15/09/2018 08:50 BST | Updated 15/09/2018 12:43 BST

Novichok Suspects 'Didn't Exist Before 2009', Passport Data Reveals

It's just one of several major holes in their story.

The two Russian men accused of carrying out the poisoning of Sergei Skripal and his daughter did not exist before 2009, according to an examination of their passport records. 

An investigation by Bellingcat and The Russian Insider has revealed a number of anomalies that directly contradict Alexander Petrov and Ruslan Boshirov’s claims they were merely “tourists” who visited Salisbury to see the city’s famous cathedral in March of this year.

The biggest hole in the pair’s story is the fact no record of either men exists from before 2009 when passports under their names were issued, which the report says “suggests the two names were likely cover identities for operatives of one of the Russian security services”.

It has already been reported in Russian media that the passport numbers of the men are separated by only three digits (-1294 and -1297) meaning they were issued at almost exactly the same time.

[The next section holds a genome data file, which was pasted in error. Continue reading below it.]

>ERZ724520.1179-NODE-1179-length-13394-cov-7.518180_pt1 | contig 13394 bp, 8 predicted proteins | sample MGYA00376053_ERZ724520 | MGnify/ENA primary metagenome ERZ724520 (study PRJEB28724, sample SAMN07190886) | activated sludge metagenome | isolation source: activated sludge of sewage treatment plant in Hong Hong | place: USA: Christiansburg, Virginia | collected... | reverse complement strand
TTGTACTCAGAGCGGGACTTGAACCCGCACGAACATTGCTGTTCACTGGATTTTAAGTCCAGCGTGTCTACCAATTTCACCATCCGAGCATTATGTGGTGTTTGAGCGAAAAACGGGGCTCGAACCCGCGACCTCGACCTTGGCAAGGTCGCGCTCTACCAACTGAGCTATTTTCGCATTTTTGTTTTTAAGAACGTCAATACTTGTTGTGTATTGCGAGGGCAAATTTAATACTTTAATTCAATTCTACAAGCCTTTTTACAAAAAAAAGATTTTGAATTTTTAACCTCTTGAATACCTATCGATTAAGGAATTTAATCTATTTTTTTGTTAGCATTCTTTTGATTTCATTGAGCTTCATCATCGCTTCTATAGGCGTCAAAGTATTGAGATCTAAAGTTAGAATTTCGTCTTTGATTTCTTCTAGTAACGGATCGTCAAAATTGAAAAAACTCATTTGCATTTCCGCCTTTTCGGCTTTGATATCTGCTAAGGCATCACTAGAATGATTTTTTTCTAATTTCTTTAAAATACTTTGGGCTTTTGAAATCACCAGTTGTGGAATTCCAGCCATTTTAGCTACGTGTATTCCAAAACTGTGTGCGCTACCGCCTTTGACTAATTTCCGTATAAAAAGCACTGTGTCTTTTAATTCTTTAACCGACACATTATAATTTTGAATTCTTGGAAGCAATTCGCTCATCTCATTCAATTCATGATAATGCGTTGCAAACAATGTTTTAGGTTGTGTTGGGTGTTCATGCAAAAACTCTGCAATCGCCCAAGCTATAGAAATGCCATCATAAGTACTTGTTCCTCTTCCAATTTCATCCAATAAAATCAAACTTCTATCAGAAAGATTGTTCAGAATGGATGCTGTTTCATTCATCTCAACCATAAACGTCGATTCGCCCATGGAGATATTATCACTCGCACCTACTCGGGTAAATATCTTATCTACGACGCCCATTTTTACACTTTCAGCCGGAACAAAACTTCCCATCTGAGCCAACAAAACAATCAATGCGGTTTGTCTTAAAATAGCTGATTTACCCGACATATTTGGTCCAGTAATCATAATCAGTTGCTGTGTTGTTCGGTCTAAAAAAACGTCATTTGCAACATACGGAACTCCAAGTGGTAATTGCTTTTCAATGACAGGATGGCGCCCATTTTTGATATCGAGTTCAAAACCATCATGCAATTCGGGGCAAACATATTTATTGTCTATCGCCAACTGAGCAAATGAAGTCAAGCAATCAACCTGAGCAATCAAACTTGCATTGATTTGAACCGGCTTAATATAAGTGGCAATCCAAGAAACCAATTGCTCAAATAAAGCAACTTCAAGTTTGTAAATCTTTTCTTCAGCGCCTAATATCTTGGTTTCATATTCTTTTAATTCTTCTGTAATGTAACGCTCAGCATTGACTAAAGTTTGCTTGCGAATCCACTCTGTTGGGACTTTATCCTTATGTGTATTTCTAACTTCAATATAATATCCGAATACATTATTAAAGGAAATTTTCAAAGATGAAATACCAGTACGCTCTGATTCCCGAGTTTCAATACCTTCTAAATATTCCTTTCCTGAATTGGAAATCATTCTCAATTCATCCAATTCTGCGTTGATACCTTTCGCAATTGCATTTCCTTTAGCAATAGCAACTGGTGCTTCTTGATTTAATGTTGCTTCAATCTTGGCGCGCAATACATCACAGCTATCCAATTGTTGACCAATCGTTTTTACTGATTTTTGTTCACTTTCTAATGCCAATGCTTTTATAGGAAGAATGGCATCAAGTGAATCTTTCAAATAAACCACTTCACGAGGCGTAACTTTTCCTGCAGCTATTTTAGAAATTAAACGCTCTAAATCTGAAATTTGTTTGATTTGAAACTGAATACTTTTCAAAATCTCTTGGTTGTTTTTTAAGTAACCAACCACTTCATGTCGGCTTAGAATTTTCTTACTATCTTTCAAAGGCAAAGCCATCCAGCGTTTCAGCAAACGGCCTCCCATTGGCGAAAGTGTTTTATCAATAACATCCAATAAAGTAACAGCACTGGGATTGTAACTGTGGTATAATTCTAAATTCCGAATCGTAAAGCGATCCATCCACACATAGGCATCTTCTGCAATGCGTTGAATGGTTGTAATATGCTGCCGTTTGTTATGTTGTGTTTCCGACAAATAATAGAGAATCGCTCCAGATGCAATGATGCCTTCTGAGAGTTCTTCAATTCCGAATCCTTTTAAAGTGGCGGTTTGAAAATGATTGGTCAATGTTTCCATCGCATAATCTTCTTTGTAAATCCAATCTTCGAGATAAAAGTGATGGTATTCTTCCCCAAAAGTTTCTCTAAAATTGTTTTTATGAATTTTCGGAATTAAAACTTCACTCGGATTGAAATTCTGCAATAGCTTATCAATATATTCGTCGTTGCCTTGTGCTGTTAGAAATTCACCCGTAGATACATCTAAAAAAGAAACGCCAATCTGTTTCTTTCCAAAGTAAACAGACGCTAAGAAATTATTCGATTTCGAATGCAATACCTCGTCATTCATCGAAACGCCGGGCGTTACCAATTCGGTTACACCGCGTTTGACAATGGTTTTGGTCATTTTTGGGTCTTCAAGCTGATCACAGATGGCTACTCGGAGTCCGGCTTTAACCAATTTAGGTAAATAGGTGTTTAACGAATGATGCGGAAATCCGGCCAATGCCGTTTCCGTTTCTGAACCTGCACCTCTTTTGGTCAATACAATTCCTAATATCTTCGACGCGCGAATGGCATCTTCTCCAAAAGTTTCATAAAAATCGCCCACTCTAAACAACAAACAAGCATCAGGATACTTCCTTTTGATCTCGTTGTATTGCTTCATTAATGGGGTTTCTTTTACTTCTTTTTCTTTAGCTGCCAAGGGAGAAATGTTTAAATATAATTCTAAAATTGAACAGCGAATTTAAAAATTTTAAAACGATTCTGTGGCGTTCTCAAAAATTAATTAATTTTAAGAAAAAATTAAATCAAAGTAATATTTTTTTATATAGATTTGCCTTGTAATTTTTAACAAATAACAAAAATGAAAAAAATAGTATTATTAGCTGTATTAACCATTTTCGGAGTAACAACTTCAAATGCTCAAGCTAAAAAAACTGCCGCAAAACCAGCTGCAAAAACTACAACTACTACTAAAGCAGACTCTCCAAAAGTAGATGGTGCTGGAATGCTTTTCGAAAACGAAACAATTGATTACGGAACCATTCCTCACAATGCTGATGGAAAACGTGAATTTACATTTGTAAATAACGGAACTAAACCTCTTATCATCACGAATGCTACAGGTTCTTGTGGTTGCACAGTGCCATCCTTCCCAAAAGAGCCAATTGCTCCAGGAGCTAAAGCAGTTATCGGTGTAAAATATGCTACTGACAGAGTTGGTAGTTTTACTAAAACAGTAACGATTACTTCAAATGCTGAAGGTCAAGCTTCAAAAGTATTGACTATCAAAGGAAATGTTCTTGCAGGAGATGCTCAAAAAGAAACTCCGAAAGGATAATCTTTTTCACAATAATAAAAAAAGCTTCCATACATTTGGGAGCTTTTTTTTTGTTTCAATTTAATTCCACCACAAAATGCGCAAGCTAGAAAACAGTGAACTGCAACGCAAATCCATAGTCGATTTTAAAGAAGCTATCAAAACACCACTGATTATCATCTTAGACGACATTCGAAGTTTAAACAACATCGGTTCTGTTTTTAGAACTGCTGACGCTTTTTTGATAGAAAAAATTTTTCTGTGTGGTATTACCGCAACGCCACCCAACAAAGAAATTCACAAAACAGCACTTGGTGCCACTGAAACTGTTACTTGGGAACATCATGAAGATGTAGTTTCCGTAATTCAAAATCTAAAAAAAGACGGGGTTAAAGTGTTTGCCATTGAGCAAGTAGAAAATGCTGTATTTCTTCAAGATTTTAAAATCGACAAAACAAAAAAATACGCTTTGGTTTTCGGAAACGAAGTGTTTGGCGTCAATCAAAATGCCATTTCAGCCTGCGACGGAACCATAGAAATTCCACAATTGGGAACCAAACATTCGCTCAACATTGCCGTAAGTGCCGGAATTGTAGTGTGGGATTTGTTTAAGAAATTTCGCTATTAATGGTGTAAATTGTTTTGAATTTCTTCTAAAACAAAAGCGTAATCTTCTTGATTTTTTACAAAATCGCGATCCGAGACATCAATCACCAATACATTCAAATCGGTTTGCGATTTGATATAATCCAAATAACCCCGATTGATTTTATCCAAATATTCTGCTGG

Petrov and Boshirov also told Russian state-funded news channel RT they planned their trip to the “wonderful” city in Wiltshire after recommendations from friends.

Petrov and Boshirov appearing on Russian State TV earlier this week.

This short, off-season international jaunt just happened to coincide precisely with the poisoning of former Russian spy, Skripal, and his daughter Yulia, with Novichok, a military-grade nerve agent developed by the Soviet Union.

But the passenger manifest of Aeroflot reveals the pair only booked their flights and checked in online the night before they travelled.

Petrov and Boshirov’s attempt to explain their presence in Salisbury has already been met with widespread scepticism, with the UK Government branding it “obfuscation and lies”.

They failed to fully explain why two men interested in the sights of Salisbury would take a walking detour into a residential area of the city which also happened to be in the vicinity of where the Skripal’s lived, on the very day he was poisoned. 

Russia continues to deny the allegations with President Putin saying there was “nothing criminal” about the two men.

But while most people seem to have accepted the UK Government’s accusations as being the most likely explanation for the actions of the two men, some UK commentators are still clinging to the idea it is some sort of anti-Russia propaganda.

Former British ambassador, Craig Murray, and Professor Tim Hayward of the University of Edinburgh, have both suggested the men are in fact a homosexual couple who deal in bodybuilding supplements.

This week it was also reported two Russians agents were arrested and expelled from the Netherlands earlier this year, suspected of trying to spy on the lab where samples of the poison used on Skripal were being tested,